Robert Harling’s “Steel Magnolias,” a perennial favorite of theater companies, will be presented the next two weekends by Kernersville Little Theatre.
Starting off as a short story for a family member, “Steel Magnolias” tapped personal stories of women Harling knew well from his Southern upbringing. He adapted the short story into a full-length play, which ran in New York from 1987 to 1990.
He also wrote the screenplay for the 1989 movie that starred Sally Field, Shirley MacLaine and Julia Roberts.
In the Kernersville production, the six women of Harling’s fact-based story are played by April J’Callahan Marshall as M’Lynn Eatenton, Cassandra Nida as Shelby Eatenton-Latcherie, Elyse Rodriguez as Ouiser Boudreaux, Emily Ultan as Clairee Belcher, Janea Platt as Truvy Jones and Kamryn Lee as Annelle Dupuy-Desoto.
Pamela Barrans, director of Drama Kids of the Triad, has acted with and directed for area productions as well.
“This is my first directing adventure with Kernersville Little Theatre,” she said, “and I am thrilled. This amazing cast have truly become like family over these short few weeks, and I have enjoyed every second of it.”
Barrans is also directing this particular play for the first time, though she has wanted to work with the script for some time.
“Let me say I have a fantastic cast. We’ve had a lot of discussion about each of the women in this show,” she said. “These characters are women of great depth, strength and capacity. I wanted to be sure they would be portrayed that way. We have looked into the past of each character, and the cast has a great handle on it.”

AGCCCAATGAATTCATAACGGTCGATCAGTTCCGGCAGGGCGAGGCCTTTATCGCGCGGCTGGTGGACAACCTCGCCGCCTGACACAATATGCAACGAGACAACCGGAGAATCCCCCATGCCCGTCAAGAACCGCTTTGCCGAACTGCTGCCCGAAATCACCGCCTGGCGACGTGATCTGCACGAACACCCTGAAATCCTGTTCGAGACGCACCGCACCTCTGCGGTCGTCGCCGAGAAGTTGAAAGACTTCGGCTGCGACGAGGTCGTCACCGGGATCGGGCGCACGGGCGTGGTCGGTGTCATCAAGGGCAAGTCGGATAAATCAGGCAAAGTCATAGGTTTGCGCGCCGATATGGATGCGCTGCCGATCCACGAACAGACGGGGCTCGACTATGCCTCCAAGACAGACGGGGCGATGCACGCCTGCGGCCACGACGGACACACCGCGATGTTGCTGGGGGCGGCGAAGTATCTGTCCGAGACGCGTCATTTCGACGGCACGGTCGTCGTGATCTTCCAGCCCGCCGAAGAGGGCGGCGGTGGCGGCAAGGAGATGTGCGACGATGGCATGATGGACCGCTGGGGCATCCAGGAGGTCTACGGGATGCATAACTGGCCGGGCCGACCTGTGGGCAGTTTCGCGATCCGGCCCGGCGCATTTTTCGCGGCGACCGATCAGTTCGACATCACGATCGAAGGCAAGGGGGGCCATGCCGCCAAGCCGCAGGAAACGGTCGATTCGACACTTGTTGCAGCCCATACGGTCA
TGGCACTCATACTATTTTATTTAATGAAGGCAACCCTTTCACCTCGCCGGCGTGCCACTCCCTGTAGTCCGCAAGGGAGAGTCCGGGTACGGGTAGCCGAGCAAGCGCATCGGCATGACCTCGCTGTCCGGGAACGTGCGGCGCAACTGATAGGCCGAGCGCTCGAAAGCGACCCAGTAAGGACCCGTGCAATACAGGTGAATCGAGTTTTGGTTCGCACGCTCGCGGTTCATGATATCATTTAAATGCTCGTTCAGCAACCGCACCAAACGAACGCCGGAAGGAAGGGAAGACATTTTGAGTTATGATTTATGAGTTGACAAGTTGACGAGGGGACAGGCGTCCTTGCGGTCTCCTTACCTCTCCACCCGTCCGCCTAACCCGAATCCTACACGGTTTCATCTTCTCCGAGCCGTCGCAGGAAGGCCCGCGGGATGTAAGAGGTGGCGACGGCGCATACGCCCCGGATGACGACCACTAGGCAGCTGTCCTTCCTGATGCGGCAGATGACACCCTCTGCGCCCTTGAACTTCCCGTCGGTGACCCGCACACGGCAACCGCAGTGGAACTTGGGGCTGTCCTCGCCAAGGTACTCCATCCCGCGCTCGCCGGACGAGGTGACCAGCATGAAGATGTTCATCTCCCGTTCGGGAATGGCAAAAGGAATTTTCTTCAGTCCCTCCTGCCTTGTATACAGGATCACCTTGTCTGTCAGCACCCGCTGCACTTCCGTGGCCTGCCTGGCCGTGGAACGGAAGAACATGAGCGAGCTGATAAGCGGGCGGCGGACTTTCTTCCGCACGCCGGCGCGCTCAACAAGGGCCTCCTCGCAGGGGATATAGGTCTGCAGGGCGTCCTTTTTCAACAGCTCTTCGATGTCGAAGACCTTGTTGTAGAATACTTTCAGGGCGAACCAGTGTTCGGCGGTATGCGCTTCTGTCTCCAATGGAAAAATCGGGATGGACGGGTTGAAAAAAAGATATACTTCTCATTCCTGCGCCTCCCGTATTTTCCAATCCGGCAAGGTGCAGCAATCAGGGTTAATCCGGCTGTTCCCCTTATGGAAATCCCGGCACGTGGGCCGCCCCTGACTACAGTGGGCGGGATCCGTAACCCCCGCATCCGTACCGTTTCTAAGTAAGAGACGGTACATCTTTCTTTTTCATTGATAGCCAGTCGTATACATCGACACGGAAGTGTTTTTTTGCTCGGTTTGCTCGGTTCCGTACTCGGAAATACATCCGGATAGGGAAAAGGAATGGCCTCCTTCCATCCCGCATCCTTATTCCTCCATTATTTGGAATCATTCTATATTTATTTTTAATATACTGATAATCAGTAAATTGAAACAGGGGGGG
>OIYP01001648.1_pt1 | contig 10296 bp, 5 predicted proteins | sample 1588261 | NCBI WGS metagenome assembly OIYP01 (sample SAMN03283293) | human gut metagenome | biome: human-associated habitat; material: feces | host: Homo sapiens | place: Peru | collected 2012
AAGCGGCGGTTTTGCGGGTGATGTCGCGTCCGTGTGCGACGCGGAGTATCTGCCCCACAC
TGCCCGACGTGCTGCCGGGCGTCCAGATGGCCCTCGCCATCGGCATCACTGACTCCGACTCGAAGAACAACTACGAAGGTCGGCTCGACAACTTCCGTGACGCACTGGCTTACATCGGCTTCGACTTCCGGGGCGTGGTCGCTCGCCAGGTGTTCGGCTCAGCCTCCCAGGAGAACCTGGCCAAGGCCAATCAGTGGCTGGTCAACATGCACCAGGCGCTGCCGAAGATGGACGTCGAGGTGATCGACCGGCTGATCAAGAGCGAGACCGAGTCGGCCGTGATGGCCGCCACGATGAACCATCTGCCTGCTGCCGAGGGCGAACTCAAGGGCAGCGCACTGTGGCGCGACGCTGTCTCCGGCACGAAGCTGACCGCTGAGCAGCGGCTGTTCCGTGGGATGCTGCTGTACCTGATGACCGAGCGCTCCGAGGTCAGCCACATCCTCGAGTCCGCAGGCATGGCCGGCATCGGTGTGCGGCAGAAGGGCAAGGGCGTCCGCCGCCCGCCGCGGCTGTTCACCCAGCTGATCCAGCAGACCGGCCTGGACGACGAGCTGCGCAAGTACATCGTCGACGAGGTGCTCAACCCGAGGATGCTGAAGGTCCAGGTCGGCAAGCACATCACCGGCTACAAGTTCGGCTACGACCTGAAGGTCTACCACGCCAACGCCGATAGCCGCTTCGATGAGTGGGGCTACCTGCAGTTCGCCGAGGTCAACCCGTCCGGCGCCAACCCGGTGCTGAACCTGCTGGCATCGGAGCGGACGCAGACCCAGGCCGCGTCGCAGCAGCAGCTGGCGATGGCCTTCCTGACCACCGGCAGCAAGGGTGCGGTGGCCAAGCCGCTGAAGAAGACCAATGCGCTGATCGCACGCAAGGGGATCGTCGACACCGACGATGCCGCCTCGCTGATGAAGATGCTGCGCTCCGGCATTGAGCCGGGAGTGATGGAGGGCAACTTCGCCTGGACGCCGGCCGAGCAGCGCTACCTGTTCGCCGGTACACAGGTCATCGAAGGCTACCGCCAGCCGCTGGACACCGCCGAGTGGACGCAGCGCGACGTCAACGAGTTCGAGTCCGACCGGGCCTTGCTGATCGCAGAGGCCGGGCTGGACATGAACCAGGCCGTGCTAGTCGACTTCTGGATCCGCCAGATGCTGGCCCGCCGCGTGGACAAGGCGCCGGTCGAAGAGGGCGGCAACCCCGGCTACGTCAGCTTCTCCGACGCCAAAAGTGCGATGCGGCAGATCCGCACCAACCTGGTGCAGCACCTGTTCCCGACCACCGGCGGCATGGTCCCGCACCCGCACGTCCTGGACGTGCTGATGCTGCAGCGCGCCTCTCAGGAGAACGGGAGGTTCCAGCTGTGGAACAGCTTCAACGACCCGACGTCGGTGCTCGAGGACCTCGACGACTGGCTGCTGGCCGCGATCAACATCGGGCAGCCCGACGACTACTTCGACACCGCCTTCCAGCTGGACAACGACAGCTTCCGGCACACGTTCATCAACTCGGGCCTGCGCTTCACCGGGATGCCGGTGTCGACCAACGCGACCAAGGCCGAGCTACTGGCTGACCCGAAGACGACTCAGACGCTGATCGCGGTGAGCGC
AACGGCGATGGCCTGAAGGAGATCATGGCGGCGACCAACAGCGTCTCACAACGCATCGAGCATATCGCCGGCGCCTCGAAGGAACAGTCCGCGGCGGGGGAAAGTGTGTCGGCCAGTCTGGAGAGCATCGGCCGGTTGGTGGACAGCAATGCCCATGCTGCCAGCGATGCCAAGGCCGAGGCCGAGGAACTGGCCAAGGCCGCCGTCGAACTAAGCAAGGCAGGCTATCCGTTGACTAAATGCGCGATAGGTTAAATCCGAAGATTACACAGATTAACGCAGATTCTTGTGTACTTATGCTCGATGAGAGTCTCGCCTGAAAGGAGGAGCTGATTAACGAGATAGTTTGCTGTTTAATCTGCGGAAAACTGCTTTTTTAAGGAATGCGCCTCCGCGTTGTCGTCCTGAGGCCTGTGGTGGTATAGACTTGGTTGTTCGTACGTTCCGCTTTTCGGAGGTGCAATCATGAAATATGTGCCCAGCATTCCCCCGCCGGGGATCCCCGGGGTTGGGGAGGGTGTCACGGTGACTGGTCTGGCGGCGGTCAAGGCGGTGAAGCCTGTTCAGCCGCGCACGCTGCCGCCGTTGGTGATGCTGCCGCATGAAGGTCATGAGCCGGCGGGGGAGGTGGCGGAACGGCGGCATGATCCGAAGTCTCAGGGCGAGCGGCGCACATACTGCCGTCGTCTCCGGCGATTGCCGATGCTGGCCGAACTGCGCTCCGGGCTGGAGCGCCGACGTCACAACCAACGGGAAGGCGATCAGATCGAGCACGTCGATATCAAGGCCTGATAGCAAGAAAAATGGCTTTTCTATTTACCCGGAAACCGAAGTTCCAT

Though “Steel Magnolias” is chiefly an ensemble play, giving good roles to all six characters, the main dramatic focus is on M’Lynn and her daughter, Shelby. April Marshall, a long-standing volunteer, actor and director with KLT, plays M’Lynn.
Marshall’s most recent onstage roles have included Vernadette in “Dixie Swim Club” and Ben Franklin in KLT’s all-female production of the musical “1776.” She also directed the recent “Almost, Maine” and “Eleemosynary.”
“I have actually been in ‘Steel Magnolias’ before, as Ouiser Boudreaux, and I have directed it as well,” Marshall said. “M’Lynn, the mother, is a character I have wanted to play since 1989 when I first read the script, and brought it to KLT for consideration, even before the movie came out. I am beyond delighted to do this with KLT.”
Beyond the task of learning lines, Marshall has prepared to become M’Lynn in other ways.
“Living, and being a mother myself, have been helpful,” she said. “I have lost a lot of those dear to me — thankfully, not a child — and I feel I can really relate to M’Lynn’s greatest desire. You’ll have to see the show to see what that is.”
Research has been part of the process, too. “In addition,” she said, “I have done a lot of research on the real family members whose story this play represents. And there’s been a lot of prayer that I will do this role and that family justice.”
Marshall has found both joys and challenges in the rehearsal process for the show.
“The close camaraderie of the women is a true joy in being in this show. The other actresses are incredible and so much fun to work with, and there is a lot of laughter,” she noted.
On the other hand, “allowing myself to go to dark places as needed to truly represent M’Lynn is very challenging,” Marshall said. “Each night after the final scene, I am completely wiped out.”
Nevertheless, as the playwright himself noted, there is a great deal of humor mixed into the interactions over the three years represented in the story. While there is sadness, there are many quirky and amusing moments among the characters.
“If you want a fun, heartwarming and, yes, a poignant story to see, then ‘Steel Magnolias’ is it,” Marshall said. “You will laugh, you will wonder, and you may even cry, so come join us. It is also a good ‘Southern’ piece that doesn’t make the characters into people to be laughed at, rather to be laughed with.”
“’Steel Magnolias’ is a beautifully-written comedy, filled with hilarious conversations between a group of Southern women who are the best of friends,” Barrans added. “This is a story of love and relationships — women who see each other in good times and bad.”